If a belief is not realized immediately in open deeds, it is stored up for the guidance of the future. . It goes to make a part of that aggregate of beliefs which is the link between sensation and action at every moment of all our lives, and which is so organized and compacted together that no part of it can be isolated from the rest. no real belief, however trifling and fragmentary it may seem, is ever truly insignificant; it prepares us to receive more of its like, confirms those which resembled it before, and weakens others; and so gradually it lays a stealthy train in our inmost thoughts, which. And no one mans belief is in any case a private matter which concerns himself alone. . Our lives are guided by that general conception of the course of things which has been created by society for social purposes. . Our words, our phrases, our forms and processes and modes of thought, are common property, fashioned and perfected from age to age; an heirloom which every succeeding generation inherits as a precious deposit and a sacred trust to be handed on to the next one. Into this, for good or ill, is woven every belief of every man who has speech of his fellows. . An awful privilege, and an awful responsibility, that we should help to create the world in which posterity will live. In the two supposed cases which have been considered, it has been judged wrong dates to believe on insufficient evidence, or to nourish belief by suppressing doubts and avoiding investigation. .
It may be said, however, that in both of these supposed cases it is not the belief which is judged to be wrong, but the action following upon. . The shipowner might say, i am perfectly certain that my ship is sound, but still I feel it my duty to have her examined, before trusting the lives of so many people to her. . And it might be said to the agitator, however convinced you were of the justice of your cause and the truth of your convictions, you ought not to have made a public attack upon any mans character until you had examined the evidence on both. In the first place, let us admit that, so far as it goes, this view of the case is right and necessary; right, because even when a mans belief is so fixed that he cannot think otherwise, he still has a choice in regard. But this being premised as necessary, it becomes clear that it is not sufficient, and that our previous judgment is required to supplement. . For it is not possible so to sever the belief from the action it suggests as to condemn the one without condemning the other. . no man holding a strong belief on one side of a question, or even wishing to hold a belief on one side, can investigate it with such fairness and completeness as if he were really in doubt and unbiassed; so that the existence. Nor is it that truly a belief at all which has not some influence upon the actions of him who holds. . he who truly believes that which prompts him to an action has looked upon the action to lust after it, he has committed it already in his heart. .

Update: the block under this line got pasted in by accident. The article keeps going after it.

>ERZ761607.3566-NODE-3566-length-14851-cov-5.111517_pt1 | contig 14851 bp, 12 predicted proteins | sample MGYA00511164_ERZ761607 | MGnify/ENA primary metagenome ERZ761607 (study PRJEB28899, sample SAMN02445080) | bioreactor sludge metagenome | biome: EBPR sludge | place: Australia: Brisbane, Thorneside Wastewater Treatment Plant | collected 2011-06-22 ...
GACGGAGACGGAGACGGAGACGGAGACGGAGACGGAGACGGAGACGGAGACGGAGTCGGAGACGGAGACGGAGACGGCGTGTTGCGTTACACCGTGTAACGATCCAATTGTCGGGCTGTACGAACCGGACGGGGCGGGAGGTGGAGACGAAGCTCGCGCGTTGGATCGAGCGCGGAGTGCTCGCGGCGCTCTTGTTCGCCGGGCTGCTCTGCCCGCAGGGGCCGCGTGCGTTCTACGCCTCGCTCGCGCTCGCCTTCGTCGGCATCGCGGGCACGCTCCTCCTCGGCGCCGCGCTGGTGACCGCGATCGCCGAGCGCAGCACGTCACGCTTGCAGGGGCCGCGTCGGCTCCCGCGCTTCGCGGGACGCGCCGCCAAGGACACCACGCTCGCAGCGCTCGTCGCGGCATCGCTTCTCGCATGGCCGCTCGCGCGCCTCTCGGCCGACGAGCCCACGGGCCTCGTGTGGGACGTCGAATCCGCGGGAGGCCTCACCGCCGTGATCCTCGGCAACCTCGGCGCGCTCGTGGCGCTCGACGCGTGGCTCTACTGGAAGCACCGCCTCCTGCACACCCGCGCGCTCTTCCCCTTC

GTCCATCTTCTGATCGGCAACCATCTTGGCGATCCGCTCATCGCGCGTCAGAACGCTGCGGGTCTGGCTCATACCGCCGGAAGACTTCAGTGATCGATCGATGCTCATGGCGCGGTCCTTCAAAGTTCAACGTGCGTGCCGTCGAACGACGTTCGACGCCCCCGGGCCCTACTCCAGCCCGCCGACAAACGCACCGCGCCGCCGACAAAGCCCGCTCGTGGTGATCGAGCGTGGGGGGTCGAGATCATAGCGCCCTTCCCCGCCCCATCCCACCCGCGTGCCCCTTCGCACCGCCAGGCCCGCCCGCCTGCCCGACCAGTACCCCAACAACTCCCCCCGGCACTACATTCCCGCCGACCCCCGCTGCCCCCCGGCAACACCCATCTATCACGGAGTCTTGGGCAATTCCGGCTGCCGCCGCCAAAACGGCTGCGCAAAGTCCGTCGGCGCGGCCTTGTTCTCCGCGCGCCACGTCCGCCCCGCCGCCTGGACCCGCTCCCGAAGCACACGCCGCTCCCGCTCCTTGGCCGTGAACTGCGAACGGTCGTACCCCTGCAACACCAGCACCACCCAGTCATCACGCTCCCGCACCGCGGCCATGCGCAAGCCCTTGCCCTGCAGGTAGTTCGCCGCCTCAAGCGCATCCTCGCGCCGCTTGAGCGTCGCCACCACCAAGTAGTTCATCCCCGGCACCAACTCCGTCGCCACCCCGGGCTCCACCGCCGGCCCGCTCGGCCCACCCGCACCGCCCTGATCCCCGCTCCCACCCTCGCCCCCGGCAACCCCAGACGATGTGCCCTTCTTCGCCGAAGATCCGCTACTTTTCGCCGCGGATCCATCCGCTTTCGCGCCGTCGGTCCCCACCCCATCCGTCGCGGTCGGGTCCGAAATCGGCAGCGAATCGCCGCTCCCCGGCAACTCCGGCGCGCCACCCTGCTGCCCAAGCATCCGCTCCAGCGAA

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They published grave accusations against individual citizens of the highest position and character, and did all in their power to injure these citizens in their exercise of their professions. . so great was the noise they made, that a commission was appointed to investigate the facts; but after the commission had carefully inquired into all the evidence that could be got, it appeared that the accused were innocent. . Not only had they been accused on insufficient evidence, but the evidence of their innocence was such as the agitators might easily have obtained, if they had attempted a fair inquiry. . After these disclosures the inhabitants of that country looked upon the members of the agitating society, not only as persons whose judgment was to be distrusted, but also as no longer essay to be counted honourable men. . For although they had sincerely and conscientiously believed in the charges they had made, yet they had no right to believe on such evidence as was before them. . Their sincere convictions, instead of being honestly earned by patient inquiring, were stolen by listening to the voice of prejudice and passion. Let us vary this case also, and suppose, other things remaining as before, that a still more accurate investigation proved the accused to have been really guilty. .